Takeaway: there are many regulatory angles from which “Big Tech” companies are getting criticized, whether it be concerns about antitrust or censorship among a slew of other issues. Their outsized impact on the S&P makes the index more exposed to regulatory risks.
#2: Facebook and Amazon have spent the most on lobbying this year ($28.8 million collectively) versus all other companies, tech or otherwise. Alphabet also made the top ten list of largest lobby spenders in 2019. Although Alphabet pulled back this year due to restructuring its lobbying operations, the company did raise its spend in Q3 by nearly 14 pct q/q which was the highest quarterly increase out of the names we listed. Not only are these three companies some of the top positions in the S&P 500, but also the Communication Services and Consumer Discretionary sectors:
- Facebook and Alphabet account for almost half (47.6 pct) of the Communication Services sector; 23.9 pct for FB and 23.7 pct for GOOG/L.
- Amazon makes up nearly a quarter (23.5 pct) of the Consumer Discretionary sector.
Takeaway: Facebook and Alphabet hold the largest weights in Communication Services, and Amazon represents the biggest exposure in Consumer Discretionary, leaving both sectors vulnerable to mounting legal risks.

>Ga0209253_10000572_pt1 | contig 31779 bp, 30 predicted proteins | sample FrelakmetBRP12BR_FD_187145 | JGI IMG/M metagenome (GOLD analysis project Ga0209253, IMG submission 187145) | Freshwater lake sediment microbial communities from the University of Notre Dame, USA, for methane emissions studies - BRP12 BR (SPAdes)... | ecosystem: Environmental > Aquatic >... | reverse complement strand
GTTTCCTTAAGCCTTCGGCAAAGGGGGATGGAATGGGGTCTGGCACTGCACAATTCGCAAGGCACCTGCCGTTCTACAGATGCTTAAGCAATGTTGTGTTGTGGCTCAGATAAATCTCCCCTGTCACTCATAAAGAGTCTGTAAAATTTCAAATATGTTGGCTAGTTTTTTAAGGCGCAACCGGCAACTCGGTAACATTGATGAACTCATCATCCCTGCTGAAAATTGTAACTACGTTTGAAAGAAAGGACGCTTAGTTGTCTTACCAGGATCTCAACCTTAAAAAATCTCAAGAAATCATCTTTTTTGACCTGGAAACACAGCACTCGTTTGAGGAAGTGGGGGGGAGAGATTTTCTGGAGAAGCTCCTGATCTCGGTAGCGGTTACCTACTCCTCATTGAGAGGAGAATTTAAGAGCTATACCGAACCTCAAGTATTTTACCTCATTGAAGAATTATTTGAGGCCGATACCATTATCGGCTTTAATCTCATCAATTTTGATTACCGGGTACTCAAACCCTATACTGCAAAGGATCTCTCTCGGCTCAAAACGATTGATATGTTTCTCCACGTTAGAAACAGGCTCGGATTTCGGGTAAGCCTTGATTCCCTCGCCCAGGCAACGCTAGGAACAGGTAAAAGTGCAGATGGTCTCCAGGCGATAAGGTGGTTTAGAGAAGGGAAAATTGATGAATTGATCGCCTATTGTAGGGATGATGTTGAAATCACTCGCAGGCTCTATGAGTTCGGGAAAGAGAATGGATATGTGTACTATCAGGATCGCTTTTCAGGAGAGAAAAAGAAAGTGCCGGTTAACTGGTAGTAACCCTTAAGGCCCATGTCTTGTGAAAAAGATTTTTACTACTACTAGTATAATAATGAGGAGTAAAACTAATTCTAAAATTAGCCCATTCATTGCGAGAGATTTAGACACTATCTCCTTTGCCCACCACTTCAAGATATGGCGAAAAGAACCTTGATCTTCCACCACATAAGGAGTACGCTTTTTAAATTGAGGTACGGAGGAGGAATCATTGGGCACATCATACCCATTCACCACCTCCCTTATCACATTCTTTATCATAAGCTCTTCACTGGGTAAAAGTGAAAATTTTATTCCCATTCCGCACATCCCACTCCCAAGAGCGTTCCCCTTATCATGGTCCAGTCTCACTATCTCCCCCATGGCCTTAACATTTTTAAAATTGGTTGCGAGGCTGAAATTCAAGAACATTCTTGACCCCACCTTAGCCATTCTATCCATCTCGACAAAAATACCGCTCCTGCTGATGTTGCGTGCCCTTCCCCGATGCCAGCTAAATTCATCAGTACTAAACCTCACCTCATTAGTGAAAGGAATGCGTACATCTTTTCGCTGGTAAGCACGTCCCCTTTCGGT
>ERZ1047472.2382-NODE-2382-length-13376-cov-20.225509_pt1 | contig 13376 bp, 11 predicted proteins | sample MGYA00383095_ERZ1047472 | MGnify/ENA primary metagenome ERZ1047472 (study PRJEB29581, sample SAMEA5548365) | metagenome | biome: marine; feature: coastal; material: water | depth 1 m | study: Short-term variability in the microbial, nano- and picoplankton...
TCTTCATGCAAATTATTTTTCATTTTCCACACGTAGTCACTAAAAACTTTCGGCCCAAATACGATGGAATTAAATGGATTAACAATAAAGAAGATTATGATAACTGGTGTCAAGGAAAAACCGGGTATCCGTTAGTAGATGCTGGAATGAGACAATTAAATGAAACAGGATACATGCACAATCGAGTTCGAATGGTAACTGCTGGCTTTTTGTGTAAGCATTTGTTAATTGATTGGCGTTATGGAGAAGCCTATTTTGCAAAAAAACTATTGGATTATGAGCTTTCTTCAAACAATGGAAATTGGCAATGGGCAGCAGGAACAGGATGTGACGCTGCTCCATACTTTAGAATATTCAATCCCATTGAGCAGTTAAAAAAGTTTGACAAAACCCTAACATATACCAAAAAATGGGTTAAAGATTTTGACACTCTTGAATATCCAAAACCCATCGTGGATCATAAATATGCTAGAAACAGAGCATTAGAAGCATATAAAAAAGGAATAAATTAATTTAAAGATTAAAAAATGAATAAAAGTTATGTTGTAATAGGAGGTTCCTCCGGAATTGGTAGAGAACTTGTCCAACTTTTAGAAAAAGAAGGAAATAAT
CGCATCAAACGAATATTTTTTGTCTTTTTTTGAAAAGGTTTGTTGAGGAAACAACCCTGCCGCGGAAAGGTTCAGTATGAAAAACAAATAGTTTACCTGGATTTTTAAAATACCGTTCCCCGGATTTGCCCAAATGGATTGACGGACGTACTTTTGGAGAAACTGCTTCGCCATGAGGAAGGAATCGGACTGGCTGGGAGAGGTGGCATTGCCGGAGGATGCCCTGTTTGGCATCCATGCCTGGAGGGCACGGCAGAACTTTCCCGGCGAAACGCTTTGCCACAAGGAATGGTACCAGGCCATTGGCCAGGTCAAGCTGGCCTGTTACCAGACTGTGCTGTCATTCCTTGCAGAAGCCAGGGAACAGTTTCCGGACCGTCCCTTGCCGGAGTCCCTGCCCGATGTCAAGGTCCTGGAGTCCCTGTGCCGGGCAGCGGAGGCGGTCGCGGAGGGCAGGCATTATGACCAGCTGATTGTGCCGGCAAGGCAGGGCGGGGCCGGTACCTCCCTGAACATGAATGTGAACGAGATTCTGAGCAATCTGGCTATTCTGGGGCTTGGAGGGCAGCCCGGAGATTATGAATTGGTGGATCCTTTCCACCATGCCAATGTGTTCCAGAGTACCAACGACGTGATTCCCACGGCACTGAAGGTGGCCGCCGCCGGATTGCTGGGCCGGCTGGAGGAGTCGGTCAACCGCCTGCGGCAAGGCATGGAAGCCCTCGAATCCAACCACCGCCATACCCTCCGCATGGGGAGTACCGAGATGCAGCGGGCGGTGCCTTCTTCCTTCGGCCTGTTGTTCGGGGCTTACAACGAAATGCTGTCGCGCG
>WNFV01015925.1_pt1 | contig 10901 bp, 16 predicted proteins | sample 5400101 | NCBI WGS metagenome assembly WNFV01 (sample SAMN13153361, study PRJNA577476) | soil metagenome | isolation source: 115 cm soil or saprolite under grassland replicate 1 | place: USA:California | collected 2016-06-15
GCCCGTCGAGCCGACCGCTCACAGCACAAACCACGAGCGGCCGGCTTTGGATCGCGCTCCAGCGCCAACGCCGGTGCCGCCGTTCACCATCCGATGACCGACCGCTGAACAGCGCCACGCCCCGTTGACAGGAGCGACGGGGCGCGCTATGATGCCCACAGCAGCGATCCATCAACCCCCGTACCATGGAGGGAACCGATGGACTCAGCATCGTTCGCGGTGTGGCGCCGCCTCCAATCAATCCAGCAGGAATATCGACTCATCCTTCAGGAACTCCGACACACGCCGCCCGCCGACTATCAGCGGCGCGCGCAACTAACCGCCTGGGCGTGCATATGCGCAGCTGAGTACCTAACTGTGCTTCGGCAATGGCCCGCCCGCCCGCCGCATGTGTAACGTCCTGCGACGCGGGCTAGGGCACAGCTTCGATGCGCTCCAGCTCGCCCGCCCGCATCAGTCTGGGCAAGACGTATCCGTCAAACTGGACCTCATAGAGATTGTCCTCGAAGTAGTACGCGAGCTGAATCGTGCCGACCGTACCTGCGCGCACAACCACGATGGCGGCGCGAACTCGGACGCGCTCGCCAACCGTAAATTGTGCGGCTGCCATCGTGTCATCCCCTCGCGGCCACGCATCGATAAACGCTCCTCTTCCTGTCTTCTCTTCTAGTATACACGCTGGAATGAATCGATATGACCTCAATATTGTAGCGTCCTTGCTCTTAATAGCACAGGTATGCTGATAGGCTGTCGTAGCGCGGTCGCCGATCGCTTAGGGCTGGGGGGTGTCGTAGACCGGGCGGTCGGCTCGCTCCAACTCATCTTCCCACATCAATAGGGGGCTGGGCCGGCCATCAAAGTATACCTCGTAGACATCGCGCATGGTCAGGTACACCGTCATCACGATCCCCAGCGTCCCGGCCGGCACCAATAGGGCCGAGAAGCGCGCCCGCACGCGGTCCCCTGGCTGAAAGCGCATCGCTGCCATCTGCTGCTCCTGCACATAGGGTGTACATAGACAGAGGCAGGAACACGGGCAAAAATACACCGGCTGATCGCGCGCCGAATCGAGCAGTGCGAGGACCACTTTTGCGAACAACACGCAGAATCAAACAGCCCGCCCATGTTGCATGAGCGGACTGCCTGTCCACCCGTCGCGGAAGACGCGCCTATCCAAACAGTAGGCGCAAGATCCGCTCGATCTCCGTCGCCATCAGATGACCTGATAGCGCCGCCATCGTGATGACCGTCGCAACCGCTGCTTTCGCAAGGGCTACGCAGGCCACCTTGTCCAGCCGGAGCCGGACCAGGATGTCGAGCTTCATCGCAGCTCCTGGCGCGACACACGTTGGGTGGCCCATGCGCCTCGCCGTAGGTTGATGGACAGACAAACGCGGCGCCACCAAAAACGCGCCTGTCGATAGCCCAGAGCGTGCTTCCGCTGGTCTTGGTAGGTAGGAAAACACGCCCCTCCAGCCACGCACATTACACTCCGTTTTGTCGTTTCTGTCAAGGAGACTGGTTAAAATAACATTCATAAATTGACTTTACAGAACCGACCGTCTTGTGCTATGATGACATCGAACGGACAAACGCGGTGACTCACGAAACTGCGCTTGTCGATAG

#3: The Technology sector has arguably less regulatory risk:
- Apple’s weighting in the sector is 23.9 pct, the highest of any company in the group.
- Microsoft has a 20.6 pct weighting in the sector, the second highest in the index.
Takeaway: unlike Amazon, Facebook, Alphabet, Apple and Twitter, Microsoft was the only name we listed that actually decreased its lobby expenditures in Q3, and by a hefty $1 million. Moreover, although Apple increased its lobby spending in Q3 versus Q2, we still think its data collection and user model leaves it less exposed to regulatory risks compared to AMZN/FB/GOOG.
In sum, that Facebook and Amazon continue to spend the most on lobbying versus any other company – even jet manufacturer Boeing or defense contractor Lockheed Martin – shows they understand their escalating regulatory headwinds. The same goes for Alphabet, Twitter and Apple given that they also increased their lobby expenditures in Q3 from Q2, which is notable given limited face-to-face interactions amid social distancing. We’re still not surprised, however, as they are easy targets on both sides of the aisle during an election year. On the plus side, Americans have relied heavily on their products and services throughout the crisis, and have enough cash to weather this storm better than their smaller competitors.
On the downside, it’s only a matter of when and how tech companies get more regulated. For example, the House Judiciary subcommittee on antitrust released a report earlier this month concluding that Amazon, Apple, Facebook and Google benefit from monopoly power and should be broken up. Whether that comes to fruition remains to be seen, but we continue to believe the technology sector may serve as a more insulated option.